Rules and procedures[edit]

In order to act as the King-in-Parliament, the individual components must act according to their established rules and procedures. The individuals involved must be "constituted as a public institution qua Parliament (on the basis of some rules and under certain circumstances)" in order to "[enjoy] the power to legislate as 'the [King] in Parliament' i.e., the ultimate legislature."[22] This creates a potential paradox when determining Parliament’s ability to modify its own rules or composition.[22]


King George VI, accompanied by Queen Elizabeth, grants royal assent to laws in the Canadian Senate, 19 May 1939

Section 17 of Canada's Constitution Act, 1867 establishes the Parliament of Canada as the legislative authority for the country, defining it as consisting of "the Queen [or King], an Upper House styled the Senate, and the House of Commons." The Parliament of Canada may be referred to as the King-in-Parliament,[4] and its three-part composition is based on "the British model of legislative sovereignty vesting in the [King]-in-Parliament".[23] Canadian acts of Parliament use the enacting clause: "Now, therefore, His Majesty, by and with the advice and consent of the Senate and House of Commons of Canada, enacts as follows..."

Canada's provincial legislatures are constitutionally defined as consisting of the province's lieutenant governor (as the representative of the King) and a popularly elected legislative assembly. The concept of King-in-Parliament also applies to these sub-national legislatures.[4]

Legal scholar Paul McHugh describes Canada as having "a crisis of constitutional identity" in the later 20th century, finding "the old Whig narrative of an absolute sovereign self (the Crown in Parliament)" to be inadequate. The Canadian response was to "not seek to refurbish a historical order so much as to fundamentally reorder it by adopting the Charter of Rights and Freedoms limiting the power of government, the Crown in Parliament (federal and provincial) included."[18]

New Zealand[edit]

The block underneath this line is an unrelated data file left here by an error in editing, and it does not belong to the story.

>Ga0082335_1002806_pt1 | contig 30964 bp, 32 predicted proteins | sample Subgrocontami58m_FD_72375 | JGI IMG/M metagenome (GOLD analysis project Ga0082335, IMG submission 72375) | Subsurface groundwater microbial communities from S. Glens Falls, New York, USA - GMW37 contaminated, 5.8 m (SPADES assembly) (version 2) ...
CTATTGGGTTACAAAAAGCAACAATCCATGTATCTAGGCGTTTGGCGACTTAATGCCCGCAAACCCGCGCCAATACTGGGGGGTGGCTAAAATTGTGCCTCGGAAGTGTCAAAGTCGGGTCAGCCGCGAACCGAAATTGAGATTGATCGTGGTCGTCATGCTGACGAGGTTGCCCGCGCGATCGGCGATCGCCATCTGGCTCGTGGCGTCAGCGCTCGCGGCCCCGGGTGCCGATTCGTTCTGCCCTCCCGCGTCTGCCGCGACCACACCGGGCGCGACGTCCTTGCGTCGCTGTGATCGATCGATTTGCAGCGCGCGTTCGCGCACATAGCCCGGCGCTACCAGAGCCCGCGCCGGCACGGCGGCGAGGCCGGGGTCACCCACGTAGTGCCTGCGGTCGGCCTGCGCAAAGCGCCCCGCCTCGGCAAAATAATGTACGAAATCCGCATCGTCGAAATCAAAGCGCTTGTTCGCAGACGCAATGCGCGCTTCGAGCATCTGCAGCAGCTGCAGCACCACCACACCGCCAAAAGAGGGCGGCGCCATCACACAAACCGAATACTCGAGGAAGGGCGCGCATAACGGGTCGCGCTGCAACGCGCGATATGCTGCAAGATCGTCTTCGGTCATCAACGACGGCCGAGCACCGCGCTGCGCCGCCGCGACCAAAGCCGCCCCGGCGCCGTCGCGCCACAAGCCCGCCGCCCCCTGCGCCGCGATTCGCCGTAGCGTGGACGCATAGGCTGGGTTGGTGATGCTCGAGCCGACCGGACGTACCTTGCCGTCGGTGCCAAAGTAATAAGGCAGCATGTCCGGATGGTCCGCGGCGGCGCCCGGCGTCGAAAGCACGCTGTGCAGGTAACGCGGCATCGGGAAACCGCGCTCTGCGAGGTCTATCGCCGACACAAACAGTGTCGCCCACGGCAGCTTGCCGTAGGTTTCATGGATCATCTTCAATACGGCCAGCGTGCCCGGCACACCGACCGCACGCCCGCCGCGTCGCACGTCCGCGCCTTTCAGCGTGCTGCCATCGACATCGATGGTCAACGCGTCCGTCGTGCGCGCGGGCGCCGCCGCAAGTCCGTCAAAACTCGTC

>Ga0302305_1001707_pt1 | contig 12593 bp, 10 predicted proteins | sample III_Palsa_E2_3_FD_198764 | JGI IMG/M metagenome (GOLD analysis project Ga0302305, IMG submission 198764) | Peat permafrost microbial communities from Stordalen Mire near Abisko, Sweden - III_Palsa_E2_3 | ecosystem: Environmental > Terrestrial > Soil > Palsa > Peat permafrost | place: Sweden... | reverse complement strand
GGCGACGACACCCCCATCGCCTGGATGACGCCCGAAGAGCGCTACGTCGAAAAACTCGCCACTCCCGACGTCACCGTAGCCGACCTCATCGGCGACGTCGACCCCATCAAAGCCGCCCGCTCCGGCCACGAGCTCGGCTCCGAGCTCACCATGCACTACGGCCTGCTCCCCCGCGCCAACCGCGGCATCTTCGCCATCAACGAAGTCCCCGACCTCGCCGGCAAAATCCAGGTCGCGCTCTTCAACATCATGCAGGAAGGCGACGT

The New Zealand Parliament consists of the King and the New Zealand House of Representatives.

McHugh describes New Zealand, like Canada, as finding the concept of Crown in Parliament (as it had previously been conceived) to be inadequate in the late 20th century. Contrasted with Canada's approach, New Zealand's response was, to "[reconstitute] that Parliament on an electoral model of proportional representation."[18]


  1. ^ a b c d Jennings, Ivor (1967). The Queen's Government. Penguin. pp. 66–68.
  2. ^ a b Dicey, A.V. (1915). Introduction to the Study of the Law of the Constitution (8th ed.). London: Macmillan. p. 3.
  3. ^ House of Commons Library. "Chapter 5: The King in Parliament" (PDF). p. 32.
  4. ^ a b c A Crown of Maples (PDF). Government of Canada. 2015. p. XVII. ISBN 978-1-100-20079-8.
  5. ^ "Definition of KING-IN-PARLIAMENT". Merriam-Webster. 23 October 2023. Retrieved 6 April 2024.
  6. ^ Office, Privy Council (13 December 2017). "Guide to Making Federal Acts and Regulations". www.canada.ca. Retrieved 10 April 2024.
  7. ^ "Meetings & Orders". Privy Council. Retrieved 10 April 2024.
  8. ^ Hart, H.L.A. (1972). The Concept of Law. Clarendon law series. Clarendon Press. p. 66. Retrieved 6 April 2024.
  9. ^ Brazier, R. (1998). Constitutional Reform. Oxford University Press. p. 56. ISBN 978-0-19-876524-0. Retrieved 6 April 2024.
  10. ^ Adonis, A. (1993). Parliament Today. Politics today. Manchester University Press. p. 3. ISBN 978-0-7190-3978-2. Retrieved 6 April 2024.
  11. ^ "The Wriothesley Garter book". Royal Collection Trust. Retrieved 13 April 2024.
  12. ^ a b c d Goldsworthy, J.D. (2000). "Chapter 2: The Development of Parliamentary Sovereignty". In Dickinson, H.T.; Lynch, M. (eds.). The Challenge to Westminster: Sovereignty, Devolution and Independence. Tuckwell. pp. 12–21.
  13. ^ a b c d Goldsworthy, J.D. (1999). The Sovereignty of Parliament: History and Philosophy. Clarendon Press. pp. 9, 53, 65–69. ISBN 978-0-19-826893-2. Retrieved 6 April 2024.
  14. ^ Edlin, Douglas E. "Rule Britannia". University of Toronto Law Journal. 52 (Summer, 2002): 313.
  15. ^ Phillips, O.H.; Jackson, P. (1987). Constitutional and Administrative Law. Sweet & Maxwell. p. 45. ISBN 978-0-421-35030-4.
  16. ^ Davis, Louis B.Z. "Review of the Fundamentals: The Source of the Government's Authority and the Justification of Its Power, in Terms of Constitutional Morality". Journal of Parliamentary and Political Law. 8 (August, 2014): 489.
  17. ^ Horsman, Karen; Morley, Gareth (2023). "§ 1:3. The Development of the English/British Monarchy". Government Liability: Law and Practice. Thomson Reuters.
  18. ^ a b c McHugh, P.G. "Tales of Constitutional Origin and Crown Sovereignty in New Zealand". University of Toronto Law Journal. 52 (Winter, 2002): 69.
  19. ^ Fenwick, H.; Phillipson, G.; Williams, A. (2020). Text, Cases and Materials on Public Law and Human Rights. Taylor & Francis. ISBN 978-1-135-07133-2. Retrieved 6 April 2024.
  20. ^ Rowe, Malcolm. "The History of Administrative Law". Canadian Journal of Administrative Law & Practice. 34 (March, 2021): 87.
  21. ^ Ekins, Richard; Gee, Graham (2022). "Ten Myths about Parliamentary Sovereignty". In Horne, A.; Thompson, L.; Yong, B. (eds.). Parliament and the Law. Hart Studies in Constitutional Law. Bloomsbury Publishing. p. 299. ISBN 978-1-5099-3411-9. Retrieved 6 April 2024.
  22. ^ a b Eleftheriadis, Pavlos. "Parliamentary Sovereignty and the Constitution". Canadian Journal of Law and Jurisprudence. 22 (July, 2009): 267.
  23. ^ Newman, Warren J. "Some Observations on the Queen, the Crown, the Constitution, and the Courts" (PDF). Centre for Constitutional Studies. Retrieved 6 April 2024.